The weather was chilly – low 40s – with light Seattle rain. As far as long distance racing weather goes it was pretty great. Chilly temps are actually desirable for some races because you can warm up pretty quickly when you’re pushing the pace. I started near the front because I didn’t want to get caught up in the crowd too much, but I committed to going out conservatively. Adrenalin and the crowd make it easy to go out too fast in races like this. I often think “oh man this feels great I’m going to go for it!” and then sorely regret my enthusiasm in about 6 minutes. My conservative start really paid off. After the first mile I felt like I was racing rather than just trying to hang on for dear life. I spent the rest of the course just trying to pick off people one-by-one. My finish wasn’t that strong, but my overall pace seems to have been quicker than the last race I ran, even though this one was 3/4 of a mile longer.

At the finish line I saw a friend from high school who was meeting up with her husband and their running club to do a 6 mile cool down. They invited me to come along. 6 miles! It’s been a decade since I ran a cooldown that was actually longer than my race, let alone hit 11 miles in a single day. I had to try though. We ran around Lake Union, and by the end my whole body was seizing up with the overuse and cold weather. I’m feeling it now, everywhere, but so glad that I went for it. I needed a win this week, and I think I got one.

 
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Posted by on March 13, 2011 in No Easy Days

 

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What Do You Do With the Mad You Feel?

Been having a rough time recently, and heard an excerpt of Mr. Rodgers reading his song “What do you do with the mad you feel” before a U.S. Senate committee in 1969. It really hit home.

(the song/poem starts at 4:45)

 
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Posted by on March 11, 2011 in Garbage In, Garbage Out

 

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Sugar Boost Before Running

A couple weeks ago, something strange happened on one of my runs.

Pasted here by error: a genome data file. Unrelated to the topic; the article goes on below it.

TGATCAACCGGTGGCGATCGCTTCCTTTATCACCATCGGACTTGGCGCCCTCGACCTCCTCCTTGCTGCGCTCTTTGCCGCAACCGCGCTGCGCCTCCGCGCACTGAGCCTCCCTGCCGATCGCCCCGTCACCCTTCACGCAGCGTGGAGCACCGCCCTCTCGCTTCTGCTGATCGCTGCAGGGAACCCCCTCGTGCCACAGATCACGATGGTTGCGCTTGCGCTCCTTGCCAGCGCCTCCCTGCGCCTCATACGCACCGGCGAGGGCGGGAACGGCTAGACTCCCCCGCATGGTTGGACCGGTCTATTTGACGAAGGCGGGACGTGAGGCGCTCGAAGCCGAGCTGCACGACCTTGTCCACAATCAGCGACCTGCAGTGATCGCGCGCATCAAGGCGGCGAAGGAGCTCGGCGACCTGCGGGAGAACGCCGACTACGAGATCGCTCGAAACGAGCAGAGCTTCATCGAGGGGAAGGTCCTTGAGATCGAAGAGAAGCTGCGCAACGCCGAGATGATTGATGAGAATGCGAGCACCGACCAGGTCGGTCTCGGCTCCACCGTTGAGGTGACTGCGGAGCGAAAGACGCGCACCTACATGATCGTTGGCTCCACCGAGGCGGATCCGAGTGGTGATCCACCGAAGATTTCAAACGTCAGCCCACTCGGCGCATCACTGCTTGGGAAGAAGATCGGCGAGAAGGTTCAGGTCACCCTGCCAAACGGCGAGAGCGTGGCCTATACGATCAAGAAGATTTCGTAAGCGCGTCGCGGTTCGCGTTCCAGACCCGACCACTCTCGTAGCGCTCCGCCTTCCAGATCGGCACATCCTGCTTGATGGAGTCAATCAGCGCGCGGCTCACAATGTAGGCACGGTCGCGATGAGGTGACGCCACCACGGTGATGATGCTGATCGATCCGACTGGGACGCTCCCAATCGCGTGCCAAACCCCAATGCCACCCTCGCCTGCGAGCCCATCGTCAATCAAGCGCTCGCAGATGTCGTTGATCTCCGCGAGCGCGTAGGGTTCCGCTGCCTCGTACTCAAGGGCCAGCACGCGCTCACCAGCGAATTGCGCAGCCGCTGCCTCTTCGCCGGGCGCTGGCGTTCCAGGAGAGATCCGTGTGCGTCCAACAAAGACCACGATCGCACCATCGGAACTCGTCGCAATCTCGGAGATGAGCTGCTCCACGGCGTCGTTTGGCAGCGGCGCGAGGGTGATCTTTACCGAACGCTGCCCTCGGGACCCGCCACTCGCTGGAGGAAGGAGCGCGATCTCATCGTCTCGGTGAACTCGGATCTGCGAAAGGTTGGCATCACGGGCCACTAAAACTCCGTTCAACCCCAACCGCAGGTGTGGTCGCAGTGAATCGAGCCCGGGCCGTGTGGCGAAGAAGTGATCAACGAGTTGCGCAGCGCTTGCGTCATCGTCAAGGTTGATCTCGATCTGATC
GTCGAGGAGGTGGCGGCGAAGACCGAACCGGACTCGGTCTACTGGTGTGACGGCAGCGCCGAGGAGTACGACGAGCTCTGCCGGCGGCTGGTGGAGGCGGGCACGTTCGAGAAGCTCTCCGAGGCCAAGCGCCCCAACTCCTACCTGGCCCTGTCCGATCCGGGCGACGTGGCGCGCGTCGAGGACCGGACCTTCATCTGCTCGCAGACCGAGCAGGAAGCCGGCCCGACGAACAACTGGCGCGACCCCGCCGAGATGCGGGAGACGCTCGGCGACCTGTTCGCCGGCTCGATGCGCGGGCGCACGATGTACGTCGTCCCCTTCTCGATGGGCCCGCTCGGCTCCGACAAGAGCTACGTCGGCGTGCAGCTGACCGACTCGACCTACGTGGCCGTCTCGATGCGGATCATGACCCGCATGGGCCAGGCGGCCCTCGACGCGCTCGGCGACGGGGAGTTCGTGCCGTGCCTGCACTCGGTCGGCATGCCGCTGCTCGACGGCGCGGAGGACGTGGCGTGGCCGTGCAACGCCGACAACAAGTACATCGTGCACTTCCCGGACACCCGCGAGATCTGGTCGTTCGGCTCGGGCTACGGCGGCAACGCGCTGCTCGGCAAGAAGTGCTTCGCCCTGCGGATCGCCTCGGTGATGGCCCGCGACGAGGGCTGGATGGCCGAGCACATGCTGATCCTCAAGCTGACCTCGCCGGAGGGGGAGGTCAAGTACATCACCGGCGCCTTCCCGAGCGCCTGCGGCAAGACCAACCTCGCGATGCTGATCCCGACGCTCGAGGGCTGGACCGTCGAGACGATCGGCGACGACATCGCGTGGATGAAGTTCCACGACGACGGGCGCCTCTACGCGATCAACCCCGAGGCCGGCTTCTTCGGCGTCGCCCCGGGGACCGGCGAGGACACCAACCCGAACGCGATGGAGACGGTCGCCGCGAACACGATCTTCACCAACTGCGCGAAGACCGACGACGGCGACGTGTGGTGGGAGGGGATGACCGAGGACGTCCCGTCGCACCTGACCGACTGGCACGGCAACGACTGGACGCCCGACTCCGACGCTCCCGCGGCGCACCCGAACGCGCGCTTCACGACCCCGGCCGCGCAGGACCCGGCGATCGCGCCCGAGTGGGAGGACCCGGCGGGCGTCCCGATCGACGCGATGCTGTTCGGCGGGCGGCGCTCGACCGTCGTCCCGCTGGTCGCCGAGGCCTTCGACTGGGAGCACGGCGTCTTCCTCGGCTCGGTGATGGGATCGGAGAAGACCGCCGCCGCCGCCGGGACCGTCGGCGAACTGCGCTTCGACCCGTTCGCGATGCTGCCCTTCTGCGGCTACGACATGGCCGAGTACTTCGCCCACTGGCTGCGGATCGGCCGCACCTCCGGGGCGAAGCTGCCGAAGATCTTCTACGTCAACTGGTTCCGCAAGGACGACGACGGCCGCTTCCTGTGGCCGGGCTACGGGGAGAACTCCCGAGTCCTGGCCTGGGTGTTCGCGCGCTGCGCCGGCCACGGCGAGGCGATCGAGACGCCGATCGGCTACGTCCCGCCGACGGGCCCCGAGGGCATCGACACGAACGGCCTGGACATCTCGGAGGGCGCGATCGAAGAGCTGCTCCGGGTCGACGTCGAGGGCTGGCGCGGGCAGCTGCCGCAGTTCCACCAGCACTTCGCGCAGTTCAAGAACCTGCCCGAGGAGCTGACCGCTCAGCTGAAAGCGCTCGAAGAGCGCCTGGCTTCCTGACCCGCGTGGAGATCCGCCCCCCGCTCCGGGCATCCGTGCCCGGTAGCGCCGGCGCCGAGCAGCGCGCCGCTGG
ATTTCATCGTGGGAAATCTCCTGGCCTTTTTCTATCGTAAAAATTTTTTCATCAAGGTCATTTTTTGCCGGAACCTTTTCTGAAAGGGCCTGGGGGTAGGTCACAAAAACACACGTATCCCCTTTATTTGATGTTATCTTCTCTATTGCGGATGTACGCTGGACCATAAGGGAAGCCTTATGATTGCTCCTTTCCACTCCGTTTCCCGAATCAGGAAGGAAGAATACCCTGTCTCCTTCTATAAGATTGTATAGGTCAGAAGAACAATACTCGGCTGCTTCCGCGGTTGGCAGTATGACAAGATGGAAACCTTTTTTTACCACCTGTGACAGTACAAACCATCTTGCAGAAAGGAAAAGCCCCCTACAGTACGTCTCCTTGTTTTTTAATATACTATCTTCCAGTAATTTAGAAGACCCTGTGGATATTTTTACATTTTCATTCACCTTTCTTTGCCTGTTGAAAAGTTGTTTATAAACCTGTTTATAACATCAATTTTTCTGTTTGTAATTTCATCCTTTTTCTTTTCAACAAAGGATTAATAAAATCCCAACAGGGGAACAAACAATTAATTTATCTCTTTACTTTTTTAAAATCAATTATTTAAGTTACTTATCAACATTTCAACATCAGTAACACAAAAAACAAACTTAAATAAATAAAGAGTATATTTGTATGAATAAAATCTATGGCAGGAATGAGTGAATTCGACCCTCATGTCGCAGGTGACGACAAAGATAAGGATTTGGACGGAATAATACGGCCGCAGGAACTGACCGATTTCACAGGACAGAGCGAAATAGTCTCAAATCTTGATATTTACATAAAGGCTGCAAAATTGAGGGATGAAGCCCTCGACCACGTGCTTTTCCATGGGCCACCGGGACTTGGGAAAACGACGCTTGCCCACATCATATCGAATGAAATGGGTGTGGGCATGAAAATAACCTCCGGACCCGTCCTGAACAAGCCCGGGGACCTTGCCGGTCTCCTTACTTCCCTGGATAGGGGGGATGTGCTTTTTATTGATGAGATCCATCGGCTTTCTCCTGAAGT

I stopped running.

Choice in the matter was seemingly stripped from my grasp. One moment I was running, and the next I was limping along feeling devoid of all energy and motivation to go on.

There’s nothing inherently wrong with this. I got tired and stopped, so what? The strange part, to me, is that this has never happened before, to my memory. I’ve stopped on runs for various reasons — digestive problems, seeing someone I know on the route, or even for a quick snack at a bread shop. But I cannot remember a time where I had to stop because I was utterly sapped of remaining energy.

Since then I’ve made it through each run successfully, but not without a good deal of wanting to stop.

A few friends suggested the same hypothetical explanations… Diet, sleep, and age. I haven’t had any recent major dietary or sleep changes, and I’m remiss to think that it’s age related (although it’s possible).

I asked a trainer at the gym for some suggestions and she suggested trying to have a ~100 calorie snack before my runs, something like a few pieces of dried fruit. I followed her advice this morning, wolfing down a few pieces of dried apricot before I hit the road, and the difference was immediately noticeable. The run was still hard but I didn’t feel as drained. I finished after 5+ miles with the feeling that I could keep going!

I don’t know if this was the fruit talking, a placebo effect, or something else unrelated, but whatever it is I’ll take it!

Yours In Running,

–Me

 
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Posted by on March 6, 2011 in No Easy Days